The Hague Convention of 1899 states:
Art. 21. The obligations of belligerents with regard to the sick and
wounded are governed by the Geneva Convention of 22 August 1864,
subject to any modifications which may be introduced into it.
Art. 60. The Geneva Convention applies to sick and wounded interned
in neutral territory.
The Geneva Convention of 1864 states (my emphasis)
Article 1. Ambulances and military hospitals shall be recognized as neutral, and as such, protected and respected by the belligerents as long as they accommodate wounded and sick.
Neutrality shall end if the said ambulances or hospitals should be held by a military force.
Art. 2. Hospital and ambulance personnel, including the quarter-master's staff, the medical, administrative and transport services, and the chaplains, shall have the benefit of the same neutrality when on duty, and while there remain any wounded to be brought in or assisted.
Art. 6. .... Evacuation parties, and the personnel conducting them, shall be considered as being absolutely neutral.
Art. 7. A distinctive and uniform flag shall be adopted for hospitals, ambulances and evacuation parties. It should in all circumstances be accompanied by the national flag. An armlet may also be worn by personnel enjoying neutrality but its issue shall be left to the military authorities. Both flag and armlet shall bear a red cross on a white ground.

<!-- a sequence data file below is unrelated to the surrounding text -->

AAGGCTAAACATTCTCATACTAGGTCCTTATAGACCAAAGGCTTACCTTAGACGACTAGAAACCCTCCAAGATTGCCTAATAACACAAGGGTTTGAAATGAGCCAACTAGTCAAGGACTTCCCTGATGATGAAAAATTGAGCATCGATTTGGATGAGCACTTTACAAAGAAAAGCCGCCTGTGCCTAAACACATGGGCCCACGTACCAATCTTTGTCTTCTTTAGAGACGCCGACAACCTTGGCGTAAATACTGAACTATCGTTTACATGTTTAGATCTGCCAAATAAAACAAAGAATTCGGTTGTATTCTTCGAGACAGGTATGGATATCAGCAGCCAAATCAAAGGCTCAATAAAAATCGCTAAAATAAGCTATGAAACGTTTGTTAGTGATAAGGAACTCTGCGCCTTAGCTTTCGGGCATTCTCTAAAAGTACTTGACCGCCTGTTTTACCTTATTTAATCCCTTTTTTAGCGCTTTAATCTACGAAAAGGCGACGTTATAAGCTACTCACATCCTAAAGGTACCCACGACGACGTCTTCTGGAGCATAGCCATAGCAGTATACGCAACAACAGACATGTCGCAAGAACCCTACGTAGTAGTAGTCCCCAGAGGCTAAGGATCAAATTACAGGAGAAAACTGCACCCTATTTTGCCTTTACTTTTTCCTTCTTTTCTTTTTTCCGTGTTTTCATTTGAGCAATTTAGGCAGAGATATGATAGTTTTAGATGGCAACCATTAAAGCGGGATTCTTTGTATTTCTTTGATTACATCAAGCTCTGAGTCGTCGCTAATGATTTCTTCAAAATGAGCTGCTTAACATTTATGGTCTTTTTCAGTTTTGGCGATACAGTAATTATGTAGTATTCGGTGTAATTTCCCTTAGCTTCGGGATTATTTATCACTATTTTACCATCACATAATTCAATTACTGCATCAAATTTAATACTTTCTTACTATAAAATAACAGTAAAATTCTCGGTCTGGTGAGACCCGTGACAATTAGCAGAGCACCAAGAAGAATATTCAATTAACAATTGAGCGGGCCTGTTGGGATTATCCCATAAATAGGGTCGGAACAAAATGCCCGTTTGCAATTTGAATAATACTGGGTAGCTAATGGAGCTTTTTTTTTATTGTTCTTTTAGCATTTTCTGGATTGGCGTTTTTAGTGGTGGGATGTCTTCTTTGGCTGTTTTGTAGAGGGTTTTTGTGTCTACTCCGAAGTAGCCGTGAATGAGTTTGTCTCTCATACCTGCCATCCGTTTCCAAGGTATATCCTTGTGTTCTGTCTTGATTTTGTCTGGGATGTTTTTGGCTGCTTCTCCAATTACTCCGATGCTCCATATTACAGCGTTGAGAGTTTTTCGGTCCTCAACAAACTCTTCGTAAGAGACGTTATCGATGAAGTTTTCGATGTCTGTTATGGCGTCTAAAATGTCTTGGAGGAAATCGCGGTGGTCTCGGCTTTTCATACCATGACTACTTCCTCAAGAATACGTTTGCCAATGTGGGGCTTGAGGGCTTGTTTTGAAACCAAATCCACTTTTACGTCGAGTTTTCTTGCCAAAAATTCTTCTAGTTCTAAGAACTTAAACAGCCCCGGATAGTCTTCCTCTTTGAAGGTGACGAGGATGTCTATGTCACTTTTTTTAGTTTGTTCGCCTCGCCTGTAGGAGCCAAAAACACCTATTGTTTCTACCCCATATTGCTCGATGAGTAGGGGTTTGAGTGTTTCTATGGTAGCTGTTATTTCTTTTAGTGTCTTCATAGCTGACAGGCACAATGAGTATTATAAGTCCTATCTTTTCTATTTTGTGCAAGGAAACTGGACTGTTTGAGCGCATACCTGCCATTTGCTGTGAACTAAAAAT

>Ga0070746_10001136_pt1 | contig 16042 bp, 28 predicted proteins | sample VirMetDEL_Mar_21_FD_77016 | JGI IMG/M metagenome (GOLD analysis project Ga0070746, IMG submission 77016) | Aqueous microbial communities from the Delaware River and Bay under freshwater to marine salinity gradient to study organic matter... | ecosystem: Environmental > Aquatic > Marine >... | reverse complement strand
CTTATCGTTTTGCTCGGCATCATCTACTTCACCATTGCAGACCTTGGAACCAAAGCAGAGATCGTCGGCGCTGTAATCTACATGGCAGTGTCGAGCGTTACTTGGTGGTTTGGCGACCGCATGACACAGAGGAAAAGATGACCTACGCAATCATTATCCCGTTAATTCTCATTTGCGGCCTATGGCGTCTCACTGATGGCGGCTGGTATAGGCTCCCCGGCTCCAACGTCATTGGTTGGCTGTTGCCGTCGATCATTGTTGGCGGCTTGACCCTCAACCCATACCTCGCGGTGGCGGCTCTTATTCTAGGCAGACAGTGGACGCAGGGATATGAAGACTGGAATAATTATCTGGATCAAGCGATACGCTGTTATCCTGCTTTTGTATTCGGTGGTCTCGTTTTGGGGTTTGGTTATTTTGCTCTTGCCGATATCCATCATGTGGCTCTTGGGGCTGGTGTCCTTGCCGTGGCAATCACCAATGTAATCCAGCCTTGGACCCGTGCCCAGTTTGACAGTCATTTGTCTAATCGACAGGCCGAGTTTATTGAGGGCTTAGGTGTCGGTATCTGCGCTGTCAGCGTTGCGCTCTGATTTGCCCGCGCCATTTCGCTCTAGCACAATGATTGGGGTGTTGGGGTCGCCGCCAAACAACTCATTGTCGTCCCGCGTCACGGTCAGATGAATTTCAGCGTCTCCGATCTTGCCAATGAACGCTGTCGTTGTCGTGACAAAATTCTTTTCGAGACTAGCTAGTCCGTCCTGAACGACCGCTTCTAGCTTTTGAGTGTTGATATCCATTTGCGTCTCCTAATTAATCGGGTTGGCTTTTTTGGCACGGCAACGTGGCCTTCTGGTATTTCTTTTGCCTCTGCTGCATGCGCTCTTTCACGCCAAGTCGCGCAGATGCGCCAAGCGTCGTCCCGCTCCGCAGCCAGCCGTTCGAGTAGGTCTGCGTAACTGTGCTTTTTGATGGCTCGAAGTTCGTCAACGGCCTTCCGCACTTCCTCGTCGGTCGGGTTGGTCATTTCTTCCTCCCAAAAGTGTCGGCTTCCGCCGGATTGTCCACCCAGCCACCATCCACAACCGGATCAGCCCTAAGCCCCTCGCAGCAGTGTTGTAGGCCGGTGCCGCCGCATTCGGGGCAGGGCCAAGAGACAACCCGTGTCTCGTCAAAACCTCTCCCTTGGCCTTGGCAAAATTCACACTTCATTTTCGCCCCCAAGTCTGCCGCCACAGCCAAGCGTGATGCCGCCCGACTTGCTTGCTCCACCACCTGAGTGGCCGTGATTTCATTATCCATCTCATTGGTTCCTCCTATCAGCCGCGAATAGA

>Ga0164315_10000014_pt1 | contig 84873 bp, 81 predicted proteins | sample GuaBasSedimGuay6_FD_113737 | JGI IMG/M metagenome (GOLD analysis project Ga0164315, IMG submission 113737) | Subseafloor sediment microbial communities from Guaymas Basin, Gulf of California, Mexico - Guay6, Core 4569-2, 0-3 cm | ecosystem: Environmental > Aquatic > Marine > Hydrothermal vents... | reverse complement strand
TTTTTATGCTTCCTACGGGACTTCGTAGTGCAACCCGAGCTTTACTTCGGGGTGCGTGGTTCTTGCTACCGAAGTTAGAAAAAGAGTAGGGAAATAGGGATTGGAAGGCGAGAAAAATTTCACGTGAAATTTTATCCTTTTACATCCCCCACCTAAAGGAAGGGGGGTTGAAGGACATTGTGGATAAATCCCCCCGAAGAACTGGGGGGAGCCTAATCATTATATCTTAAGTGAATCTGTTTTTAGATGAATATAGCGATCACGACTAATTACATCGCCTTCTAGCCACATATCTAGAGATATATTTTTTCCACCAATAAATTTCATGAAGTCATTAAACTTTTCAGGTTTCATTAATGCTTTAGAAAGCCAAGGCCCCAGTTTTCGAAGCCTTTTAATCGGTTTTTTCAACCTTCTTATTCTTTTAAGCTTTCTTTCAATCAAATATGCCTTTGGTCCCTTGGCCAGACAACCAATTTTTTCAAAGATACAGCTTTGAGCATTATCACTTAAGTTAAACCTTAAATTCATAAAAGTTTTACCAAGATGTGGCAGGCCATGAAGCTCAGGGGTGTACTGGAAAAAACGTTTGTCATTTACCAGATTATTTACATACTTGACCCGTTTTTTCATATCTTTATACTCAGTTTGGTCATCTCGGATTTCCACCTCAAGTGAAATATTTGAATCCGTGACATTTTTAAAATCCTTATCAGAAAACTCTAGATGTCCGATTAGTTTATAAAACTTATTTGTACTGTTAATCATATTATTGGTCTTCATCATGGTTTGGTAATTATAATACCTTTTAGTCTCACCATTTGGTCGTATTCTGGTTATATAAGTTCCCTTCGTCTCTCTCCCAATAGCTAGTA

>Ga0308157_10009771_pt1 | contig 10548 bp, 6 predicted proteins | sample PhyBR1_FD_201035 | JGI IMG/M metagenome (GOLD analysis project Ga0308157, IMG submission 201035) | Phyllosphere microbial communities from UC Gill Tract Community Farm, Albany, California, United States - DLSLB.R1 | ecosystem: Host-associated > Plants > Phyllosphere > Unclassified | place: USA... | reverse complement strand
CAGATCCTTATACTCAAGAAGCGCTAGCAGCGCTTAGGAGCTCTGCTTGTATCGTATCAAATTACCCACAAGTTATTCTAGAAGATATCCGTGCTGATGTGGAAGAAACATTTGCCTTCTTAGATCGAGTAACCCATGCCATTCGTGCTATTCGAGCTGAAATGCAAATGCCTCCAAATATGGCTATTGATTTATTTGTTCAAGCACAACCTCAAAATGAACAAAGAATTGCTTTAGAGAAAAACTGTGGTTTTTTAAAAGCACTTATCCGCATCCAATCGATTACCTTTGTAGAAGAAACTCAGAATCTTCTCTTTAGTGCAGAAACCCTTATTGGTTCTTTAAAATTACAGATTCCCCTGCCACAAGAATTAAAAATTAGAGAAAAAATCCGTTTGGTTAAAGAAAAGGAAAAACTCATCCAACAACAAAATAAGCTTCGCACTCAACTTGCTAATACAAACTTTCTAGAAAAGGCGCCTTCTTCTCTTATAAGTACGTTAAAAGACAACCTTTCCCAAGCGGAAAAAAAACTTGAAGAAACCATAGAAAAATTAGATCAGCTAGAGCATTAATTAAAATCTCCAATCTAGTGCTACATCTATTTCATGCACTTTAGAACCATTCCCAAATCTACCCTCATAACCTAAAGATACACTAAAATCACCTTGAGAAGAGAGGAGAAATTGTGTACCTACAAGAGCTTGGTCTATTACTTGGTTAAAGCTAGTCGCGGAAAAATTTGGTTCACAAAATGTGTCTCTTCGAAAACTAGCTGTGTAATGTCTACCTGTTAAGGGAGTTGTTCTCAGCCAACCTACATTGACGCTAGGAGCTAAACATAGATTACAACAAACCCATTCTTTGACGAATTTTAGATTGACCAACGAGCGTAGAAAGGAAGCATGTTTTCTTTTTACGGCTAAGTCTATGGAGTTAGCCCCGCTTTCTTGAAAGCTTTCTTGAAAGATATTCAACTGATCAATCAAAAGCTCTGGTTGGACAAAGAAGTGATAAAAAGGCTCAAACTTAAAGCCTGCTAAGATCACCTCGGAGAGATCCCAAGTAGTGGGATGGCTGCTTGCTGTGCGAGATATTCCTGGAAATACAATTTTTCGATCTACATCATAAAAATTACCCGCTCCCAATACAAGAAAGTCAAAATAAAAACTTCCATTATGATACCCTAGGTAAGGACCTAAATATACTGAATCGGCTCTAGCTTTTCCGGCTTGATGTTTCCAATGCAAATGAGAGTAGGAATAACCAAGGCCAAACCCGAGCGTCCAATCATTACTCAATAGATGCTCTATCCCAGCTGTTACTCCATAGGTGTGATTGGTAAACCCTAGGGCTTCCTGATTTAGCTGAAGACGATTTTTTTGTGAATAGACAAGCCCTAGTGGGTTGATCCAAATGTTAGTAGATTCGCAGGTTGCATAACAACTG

This clearly indicates that the traditional emblem of the International Red Cross shall designate medical personnel, and that medical personnel evacuating or treating wounded combatants are neutral.
Note however that it is medical personnel suitably identified and employed who are provided for - not just International Red Cross personnel.
The Armed Forces of the United States were for a long period governed by the Lieber Code of 1863 rather than international treaties:
Art. 116. Honorable belligerents often request that the hospitals within the territory of the enemy may be designated, so that they may be spared. An honorable belligerent allows himself to be guided by flags or signals of protection as much as the contingencies and the necessities of the fight will permit.
The Lieber Code additionally goes into great detail surrounding the proper handling of Flags of Truce arranged between opposing commanders. But because it was a unilateral declaration of rules of engagement for Union forces, it is constrained to speak in more general terms than subsequent international treaties.